Easy-to-use protocol minimized effort to provision 25,000 teleworker offices and simplified transition to IPv6
As the Cisco enterprise grew rapidly in the late 1990s, Cisco IT reevaluated its approach to routing. "We needed a different routing protocol that would make it easier to scale," says John Cornell, IT architect for Cisco Network Services.
At the time, Cisco IT used Interior Gateway Routing Protocol (IGRP) within regions and Internal Border Gateway Protocol (iBGP) between regions. But these protocols had two major liabilities for a growing organization.
First, the then-current version of BGP did not allow route summarization, which meant that geographic expansion required time-consuming, manual changes to routing tables. "We had to do a lot of design work every time we expanded into a new region, like Asia," Cornell says.
Second, BGP cannot quickly find an alternate path if a network link goes down. This capability, called fast convergence, is critical for the high-quality voice and video experience that brings together the globally distributed Cisco workforce. Even 50 milliseconds of packet loss is noticeable for voice and video.
The need for a scalable routing protocol would become more urgent as Cisco IT prepared to connect tens of thousands of teleworker offices to the network. "We don't have the resources to manually revise routing tables every time one of the company's 68,000 employees requests a connection to a home office," says Tom Wojciaczyk, Cisco IT network engineer. "This is the same challenge faced by retail and restaurant chains, financial institutions, and other organizations with hundreds or thousands of branches."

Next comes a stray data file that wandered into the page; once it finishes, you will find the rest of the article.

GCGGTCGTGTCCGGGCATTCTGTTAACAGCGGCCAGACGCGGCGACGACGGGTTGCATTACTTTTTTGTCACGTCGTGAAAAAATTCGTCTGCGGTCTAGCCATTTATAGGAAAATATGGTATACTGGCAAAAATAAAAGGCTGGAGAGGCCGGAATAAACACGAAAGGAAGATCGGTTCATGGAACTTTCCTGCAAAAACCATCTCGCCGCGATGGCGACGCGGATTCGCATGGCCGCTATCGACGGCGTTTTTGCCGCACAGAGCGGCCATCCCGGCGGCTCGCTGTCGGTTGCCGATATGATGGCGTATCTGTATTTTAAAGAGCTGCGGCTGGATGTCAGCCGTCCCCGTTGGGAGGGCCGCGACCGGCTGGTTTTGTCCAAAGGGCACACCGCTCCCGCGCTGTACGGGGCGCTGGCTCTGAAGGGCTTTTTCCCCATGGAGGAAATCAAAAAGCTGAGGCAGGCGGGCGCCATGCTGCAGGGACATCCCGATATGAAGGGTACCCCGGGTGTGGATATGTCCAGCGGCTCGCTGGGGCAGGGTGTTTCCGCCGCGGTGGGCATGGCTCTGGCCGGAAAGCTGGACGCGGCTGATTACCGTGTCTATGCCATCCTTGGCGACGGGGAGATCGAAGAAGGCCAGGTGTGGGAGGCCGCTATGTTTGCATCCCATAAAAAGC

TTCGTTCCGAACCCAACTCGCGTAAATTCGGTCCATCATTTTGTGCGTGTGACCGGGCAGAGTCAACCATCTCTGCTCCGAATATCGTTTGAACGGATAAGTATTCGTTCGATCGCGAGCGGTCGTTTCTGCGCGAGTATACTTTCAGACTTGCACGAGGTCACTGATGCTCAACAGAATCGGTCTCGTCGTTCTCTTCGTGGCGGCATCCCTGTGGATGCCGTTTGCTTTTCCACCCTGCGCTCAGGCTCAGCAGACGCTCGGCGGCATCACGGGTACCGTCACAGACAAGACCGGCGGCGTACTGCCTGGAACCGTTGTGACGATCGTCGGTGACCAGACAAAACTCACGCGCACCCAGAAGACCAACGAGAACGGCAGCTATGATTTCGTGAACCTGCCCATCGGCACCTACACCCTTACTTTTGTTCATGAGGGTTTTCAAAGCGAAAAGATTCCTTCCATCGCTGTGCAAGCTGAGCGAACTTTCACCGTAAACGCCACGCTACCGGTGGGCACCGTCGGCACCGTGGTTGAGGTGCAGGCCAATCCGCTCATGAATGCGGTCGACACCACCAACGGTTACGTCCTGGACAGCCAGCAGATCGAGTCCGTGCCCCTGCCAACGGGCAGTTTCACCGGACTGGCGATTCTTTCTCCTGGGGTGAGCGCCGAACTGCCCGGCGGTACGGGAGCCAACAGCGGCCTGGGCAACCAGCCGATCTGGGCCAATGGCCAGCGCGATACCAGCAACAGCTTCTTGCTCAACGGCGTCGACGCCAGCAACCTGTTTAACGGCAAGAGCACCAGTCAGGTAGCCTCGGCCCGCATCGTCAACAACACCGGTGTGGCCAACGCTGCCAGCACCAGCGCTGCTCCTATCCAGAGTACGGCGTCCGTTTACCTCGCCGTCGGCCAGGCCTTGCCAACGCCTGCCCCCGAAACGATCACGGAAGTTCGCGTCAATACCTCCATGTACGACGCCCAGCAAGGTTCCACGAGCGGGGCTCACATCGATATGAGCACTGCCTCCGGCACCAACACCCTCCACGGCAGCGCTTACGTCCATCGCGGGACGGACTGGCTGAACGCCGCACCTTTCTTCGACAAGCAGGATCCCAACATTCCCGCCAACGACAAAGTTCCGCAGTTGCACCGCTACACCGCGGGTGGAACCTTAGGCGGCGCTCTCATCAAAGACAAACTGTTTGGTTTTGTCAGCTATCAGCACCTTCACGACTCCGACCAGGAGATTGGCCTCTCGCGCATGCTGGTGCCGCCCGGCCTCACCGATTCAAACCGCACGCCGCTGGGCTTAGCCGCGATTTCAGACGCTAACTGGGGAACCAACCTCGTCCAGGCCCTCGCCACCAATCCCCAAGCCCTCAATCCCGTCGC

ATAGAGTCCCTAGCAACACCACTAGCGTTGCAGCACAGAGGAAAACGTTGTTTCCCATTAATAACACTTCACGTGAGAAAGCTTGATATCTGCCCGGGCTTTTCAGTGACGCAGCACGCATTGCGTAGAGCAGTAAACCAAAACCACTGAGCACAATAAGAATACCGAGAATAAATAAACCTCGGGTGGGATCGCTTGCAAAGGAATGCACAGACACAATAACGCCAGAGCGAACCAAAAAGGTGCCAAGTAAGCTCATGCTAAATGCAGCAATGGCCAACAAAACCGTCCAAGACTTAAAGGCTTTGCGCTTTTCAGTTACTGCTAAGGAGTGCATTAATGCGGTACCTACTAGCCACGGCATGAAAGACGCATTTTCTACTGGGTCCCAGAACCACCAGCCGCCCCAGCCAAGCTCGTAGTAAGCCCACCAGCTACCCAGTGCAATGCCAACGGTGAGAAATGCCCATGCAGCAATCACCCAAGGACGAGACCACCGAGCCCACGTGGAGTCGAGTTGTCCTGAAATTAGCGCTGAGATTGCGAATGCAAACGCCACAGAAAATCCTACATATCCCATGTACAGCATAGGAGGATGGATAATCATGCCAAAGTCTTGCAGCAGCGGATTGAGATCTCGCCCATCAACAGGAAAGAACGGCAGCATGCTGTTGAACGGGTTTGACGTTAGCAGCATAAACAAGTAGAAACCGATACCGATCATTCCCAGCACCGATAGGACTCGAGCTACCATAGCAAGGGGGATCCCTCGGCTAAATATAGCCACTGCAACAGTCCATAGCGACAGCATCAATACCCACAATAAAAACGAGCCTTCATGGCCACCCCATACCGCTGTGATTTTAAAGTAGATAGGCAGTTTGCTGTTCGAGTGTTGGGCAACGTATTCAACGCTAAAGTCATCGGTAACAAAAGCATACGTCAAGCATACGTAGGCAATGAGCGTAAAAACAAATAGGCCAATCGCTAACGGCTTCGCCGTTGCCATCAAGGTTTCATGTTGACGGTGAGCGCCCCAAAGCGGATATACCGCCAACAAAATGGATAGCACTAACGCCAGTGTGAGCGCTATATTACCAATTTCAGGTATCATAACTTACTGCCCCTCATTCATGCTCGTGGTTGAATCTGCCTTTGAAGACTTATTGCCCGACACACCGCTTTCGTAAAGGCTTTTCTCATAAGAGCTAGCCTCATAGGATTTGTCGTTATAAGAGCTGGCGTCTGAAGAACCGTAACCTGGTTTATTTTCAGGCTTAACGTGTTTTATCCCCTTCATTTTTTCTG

The Open Shortest Path First (OSPF) protocol would do little to simplify expansion. "Rapidly expanding our global network might require reconfiguring the OSPF areas," Cornell says. "We wanted a very simple protocol that would allow a network administrator to make changes without changing our WAN routing design."
Cisco IT simplified scaling in a global enterprise by developing Enhanced Interior Gateway Routing Protocol (EIGRP), a standard that became an IETF Information Draft in June 2013. "With EIGRP, we can expand the network without having to repeatedly redesign the routing domain," says Shawn Shafai, member of the technical staff for Cisco IT. "We summarize whenever we assign addresses in a new area, representing the addresses as a contiguous block."
When planning the EIGRP implementation, Cisco IT summarized address spaces at the site level, sub-region level, and region level (Figure 1). The team has summarized an estimated 83,000 routes to just 1240 core routes, an 83 percent reduction. "The fewer routes on the core, the more stable the network," Cornell says. "Now, an unreliable link to a small office doesn't affect users in Cisco headquarters or other branch offices."
Figure 1. Three Levels of Address Space Summarization
In 2002, Cisco IT deployed Multiprotocol Label Switching (MPLS) in Europe, selecting a service provider that supported EIGRP. "By working with a service provider that supports EIGRP, we don't lose routing information such as minimum bandwidth, delay, and route type, which happens when you have to redistribute routes between routing protocols," says Roel Bernaerts, network design engineer for Cisco IT. "Preserving routing information leads to better routing decisions at the edge, which creates a better user experience for Cisco employees and partners."
The main benefits of EIGRP in the Cisco environment include increased availability, high quality of experience for voice and video, reduced costs, simpler scalability, and a simplified transition to IPv6.
Increased Availability through Faster Convergence
Cisco IT provides at least one feasible successor for each link, avoiding business disruption in the event of a link outage. "After an earthquake took down several main cable systems in 2006, EIGRP gave us the flexibility to evenly spread load over our remaining international circuits, enabling the business to continue without disruption," Bernaerts says. EIGRP is the first protocol to use the feasible-successor design technique, which OSPF has since borrowed.